Wisconsin health leaders issue advisory about fentanyl-related overdoses

Fentanyl
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Published: Aug. 17, 2022 at 10:55 PM CDT
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The Wisconsin Department of Health Services issued a public health advisory Wednesday about a dramatic spike in fentanyl-related overdose deaths.

According to Dr. Jasmine Zapata, it takes a very small amount of fentanyl, just the size of two grains of salt, to kill someone.

“We take this issue very seriously,” Dr. Zapata said. “And we’re going to do everything we can to save future lives.”

But lately, there have been a lot of Wisconsin lives lost.

State health leaders announced a 97% increase in fentanyl-related overdose death from 2019 to 2021.

“Each one of these lives lost belonged to friends, students, co-workers or loved ones,” Dr. Zapata said.

A big part of the problem -- fentanyl is now being found more often in drugs like cocaine, meth and certain pills.

“The story that one mother shared was just so heartbreaking,” Dr. Zapata said. “Sharing that her son, who was on a college campus, thought he was taking percocet, and it ended up being a fake pill. It was filled with fentanyl, and he died in front of his friends.”

The public health advisory asks Wisconsinites to take action.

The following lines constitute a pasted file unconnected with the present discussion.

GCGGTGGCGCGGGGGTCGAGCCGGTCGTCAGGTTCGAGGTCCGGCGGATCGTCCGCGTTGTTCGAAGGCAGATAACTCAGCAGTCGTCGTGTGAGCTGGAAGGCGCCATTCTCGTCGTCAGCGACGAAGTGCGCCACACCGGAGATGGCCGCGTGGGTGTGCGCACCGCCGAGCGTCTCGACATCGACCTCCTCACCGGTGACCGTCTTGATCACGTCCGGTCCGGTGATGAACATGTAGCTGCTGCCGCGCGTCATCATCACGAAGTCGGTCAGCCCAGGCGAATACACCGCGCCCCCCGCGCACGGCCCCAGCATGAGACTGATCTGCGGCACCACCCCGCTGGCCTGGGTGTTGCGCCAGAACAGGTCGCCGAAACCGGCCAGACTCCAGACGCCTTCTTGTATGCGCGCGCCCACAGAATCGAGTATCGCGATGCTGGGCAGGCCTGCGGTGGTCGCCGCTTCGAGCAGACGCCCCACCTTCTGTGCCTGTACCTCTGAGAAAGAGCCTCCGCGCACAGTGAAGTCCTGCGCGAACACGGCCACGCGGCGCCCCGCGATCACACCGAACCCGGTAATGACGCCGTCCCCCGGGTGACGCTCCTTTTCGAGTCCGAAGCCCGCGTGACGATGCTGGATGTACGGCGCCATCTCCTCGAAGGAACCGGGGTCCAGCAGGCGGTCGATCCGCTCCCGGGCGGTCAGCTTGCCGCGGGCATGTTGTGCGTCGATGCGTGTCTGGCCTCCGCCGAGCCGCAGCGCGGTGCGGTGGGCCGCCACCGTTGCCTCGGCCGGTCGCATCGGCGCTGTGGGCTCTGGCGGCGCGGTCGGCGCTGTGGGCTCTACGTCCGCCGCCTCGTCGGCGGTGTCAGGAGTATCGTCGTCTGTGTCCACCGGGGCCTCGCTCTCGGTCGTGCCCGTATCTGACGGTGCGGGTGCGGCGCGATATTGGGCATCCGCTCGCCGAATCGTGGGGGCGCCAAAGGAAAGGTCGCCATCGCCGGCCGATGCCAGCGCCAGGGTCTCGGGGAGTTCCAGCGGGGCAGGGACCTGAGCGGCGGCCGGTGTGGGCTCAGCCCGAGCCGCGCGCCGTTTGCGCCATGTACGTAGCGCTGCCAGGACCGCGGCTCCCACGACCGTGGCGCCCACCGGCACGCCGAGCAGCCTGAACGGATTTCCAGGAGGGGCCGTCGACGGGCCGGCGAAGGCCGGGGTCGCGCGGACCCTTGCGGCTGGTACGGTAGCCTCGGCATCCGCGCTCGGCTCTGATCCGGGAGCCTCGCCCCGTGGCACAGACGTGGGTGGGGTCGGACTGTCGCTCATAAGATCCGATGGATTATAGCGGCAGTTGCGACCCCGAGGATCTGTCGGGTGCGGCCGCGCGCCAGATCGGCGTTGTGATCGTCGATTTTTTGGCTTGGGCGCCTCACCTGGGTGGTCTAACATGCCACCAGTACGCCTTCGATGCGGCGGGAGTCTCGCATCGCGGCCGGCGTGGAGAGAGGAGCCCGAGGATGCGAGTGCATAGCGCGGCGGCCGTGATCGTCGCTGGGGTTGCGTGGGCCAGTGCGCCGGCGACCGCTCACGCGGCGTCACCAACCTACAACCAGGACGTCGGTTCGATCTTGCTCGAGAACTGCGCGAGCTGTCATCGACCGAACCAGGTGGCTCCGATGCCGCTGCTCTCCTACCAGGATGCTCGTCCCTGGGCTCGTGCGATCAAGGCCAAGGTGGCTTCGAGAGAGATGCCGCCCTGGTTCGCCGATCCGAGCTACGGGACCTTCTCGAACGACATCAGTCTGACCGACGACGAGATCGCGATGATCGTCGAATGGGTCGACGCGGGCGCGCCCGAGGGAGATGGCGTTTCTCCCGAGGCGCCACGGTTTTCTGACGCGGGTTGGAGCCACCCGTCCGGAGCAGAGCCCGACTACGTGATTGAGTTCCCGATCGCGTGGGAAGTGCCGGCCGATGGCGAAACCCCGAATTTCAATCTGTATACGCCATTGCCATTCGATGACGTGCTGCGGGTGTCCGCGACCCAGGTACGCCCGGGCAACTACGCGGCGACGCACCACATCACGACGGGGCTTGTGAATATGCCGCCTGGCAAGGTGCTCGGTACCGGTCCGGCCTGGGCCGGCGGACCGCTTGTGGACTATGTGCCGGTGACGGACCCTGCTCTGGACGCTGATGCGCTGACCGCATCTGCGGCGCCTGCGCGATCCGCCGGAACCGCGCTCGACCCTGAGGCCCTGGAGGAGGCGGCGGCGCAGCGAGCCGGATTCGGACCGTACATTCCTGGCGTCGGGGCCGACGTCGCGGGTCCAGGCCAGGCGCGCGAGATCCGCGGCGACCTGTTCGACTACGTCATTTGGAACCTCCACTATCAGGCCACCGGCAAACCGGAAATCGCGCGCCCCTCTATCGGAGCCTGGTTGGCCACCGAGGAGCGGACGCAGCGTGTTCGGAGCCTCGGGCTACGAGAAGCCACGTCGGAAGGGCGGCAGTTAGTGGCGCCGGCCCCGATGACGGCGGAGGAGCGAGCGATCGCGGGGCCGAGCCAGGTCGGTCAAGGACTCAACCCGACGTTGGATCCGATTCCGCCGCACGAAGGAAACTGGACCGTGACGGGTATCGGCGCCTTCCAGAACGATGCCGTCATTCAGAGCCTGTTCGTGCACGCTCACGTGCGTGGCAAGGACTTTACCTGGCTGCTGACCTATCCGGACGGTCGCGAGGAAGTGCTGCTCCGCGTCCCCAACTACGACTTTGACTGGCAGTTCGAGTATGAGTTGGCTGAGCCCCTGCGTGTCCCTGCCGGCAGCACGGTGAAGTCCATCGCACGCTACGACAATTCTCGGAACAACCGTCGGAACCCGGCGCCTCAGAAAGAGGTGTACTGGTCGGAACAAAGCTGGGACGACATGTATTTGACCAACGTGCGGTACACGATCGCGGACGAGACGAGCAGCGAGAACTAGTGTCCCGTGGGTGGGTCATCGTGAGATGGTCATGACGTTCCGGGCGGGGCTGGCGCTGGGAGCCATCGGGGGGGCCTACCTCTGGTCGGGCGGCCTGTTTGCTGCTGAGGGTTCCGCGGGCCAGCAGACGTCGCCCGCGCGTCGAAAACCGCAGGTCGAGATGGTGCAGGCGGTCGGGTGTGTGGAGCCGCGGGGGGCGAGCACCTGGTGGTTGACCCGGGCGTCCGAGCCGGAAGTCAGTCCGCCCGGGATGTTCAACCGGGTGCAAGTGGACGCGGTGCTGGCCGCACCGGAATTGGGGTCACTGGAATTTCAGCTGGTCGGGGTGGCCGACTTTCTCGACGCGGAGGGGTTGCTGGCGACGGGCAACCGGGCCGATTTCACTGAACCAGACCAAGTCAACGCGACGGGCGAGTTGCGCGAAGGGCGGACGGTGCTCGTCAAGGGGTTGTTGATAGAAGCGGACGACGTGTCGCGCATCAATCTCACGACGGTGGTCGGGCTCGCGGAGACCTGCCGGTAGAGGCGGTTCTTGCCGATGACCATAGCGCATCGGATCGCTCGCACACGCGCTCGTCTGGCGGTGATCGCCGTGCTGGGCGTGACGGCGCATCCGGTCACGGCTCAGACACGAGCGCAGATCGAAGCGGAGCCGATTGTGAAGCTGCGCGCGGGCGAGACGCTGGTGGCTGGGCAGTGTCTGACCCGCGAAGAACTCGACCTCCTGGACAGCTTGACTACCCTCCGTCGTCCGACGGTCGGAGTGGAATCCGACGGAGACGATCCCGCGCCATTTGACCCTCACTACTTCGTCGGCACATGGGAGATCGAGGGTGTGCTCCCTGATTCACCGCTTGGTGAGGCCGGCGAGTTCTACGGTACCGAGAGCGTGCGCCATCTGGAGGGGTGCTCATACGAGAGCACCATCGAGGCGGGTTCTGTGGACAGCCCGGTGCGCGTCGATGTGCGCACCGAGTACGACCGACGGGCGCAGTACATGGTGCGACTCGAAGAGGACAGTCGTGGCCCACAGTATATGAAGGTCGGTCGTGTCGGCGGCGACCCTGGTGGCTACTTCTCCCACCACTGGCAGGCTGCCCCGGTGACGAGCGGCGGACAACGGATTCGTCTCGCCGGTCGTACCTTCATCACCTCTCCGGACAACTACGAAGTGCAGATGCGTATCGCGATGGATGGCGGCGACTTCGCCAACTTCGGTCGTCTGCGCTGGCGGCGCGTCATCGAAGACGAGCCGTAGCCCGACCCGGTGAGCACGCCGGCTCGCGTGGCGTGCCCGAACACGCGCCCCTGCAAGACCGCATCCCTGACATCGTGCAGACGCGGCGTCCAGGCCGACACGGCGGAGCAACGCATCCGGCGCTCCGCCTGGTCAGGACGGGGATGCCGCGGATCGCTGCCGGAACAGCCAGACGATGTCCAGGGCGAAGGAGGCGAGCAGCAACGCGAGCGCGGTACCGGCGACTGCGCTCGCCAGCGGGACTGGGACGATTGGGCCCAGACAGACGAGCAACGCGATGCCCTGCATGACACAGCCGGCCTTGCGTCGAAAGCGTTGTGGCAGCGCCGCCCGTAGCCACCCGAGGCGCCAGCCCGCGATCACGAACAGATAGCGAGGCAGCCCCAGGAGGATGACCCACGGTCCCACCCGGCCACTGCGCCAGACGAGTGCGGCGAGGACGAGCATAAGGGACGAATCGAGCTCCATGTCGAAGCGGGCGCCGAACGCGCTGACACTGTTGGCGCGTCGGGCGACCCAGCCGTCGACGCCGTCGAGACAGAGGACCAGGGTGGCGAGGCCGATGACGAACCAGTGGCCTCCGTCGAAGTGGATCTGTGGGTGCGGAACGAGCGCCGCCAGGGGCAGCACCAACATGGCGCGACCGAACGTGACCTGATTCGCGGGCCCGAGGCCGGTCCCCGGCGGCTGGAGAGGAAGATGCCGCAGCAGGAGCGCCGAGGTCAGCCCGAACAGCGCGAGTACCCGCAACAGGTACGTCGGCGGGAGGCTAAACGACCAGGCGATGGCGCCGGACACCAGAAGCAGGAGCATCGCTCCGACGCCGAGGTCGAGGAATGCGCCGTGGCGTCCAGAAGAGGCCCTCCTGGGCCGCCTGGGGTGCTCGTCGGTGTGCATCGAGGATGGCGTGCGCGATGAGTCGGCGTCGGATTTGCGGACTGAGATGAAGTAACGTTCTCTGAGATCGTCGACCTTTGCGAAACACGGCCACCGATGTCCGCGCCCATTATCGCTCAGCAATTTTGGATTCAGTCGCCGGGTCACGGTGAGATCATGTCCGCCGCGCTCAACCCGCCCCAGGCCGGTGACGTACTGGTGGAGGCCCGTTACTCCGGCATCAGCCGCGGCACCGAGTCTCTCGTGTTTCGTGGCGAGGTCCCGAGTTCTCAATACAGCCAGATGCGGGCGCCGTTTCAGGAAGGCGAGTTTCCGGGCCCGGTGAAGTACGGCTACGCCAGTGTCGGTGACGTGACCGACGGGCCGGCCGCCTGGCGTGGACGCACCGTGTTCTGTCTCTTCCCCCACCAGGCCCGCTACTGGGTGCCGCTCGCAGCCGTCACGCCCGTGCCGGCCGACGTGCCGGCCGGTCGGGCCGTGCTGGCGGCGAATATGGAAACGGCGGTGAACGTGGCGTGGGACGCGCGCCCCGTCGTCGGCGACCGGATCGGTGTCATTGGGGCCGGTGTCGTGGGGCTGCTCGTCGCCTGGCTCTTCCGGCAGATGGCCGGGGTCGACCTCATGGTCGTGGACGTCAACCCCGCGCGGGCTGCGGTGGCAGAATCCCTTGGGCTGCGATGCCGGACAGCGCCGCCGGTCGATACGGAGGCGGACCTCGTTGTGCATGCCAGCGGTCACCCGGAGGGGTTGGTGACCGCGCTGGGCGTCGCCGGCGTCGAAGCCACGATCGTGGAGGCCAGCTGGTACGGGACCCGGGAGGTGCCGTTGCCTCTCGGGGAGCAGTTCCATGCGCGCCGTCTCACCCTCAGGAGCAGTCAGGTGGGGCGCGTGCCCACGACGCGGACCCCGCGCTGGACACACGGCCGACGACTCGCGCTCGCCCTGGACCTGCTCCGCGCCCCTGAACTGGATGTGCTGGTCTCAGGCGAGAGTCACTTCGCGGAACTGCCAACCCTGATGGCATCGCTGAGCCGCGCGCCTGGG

There are several tools available to help, such as free fentanyl test strips at pharmacies and opioid initiatives across the state.

“If you are using any substance, please use fentanyl test strips to decrease your risk of an overdose,” DHS Opioid Initiatives Director Paul Krupski said.

He said the department’s goal is to get back to pre-pandemic levels, when Wisconsin saw it’s first significant decrease in opioid deaths in over a decade.

“We know what we were doing, what we are doing, is working,” he said. “With continued expansion and enhancement of these investments, we are confident that we will turn the tide again, decreasing opioid-related deaths in our state, and more importantly, saving lives.”

If you or someone you know is struggling with addiction, there are resources to help.

The Wisconsin Addiction Recovery Helpline can be reached if you dial 211.

Recovery Alliance Duluth is also another recovery resource; you can learn more by clicking here.

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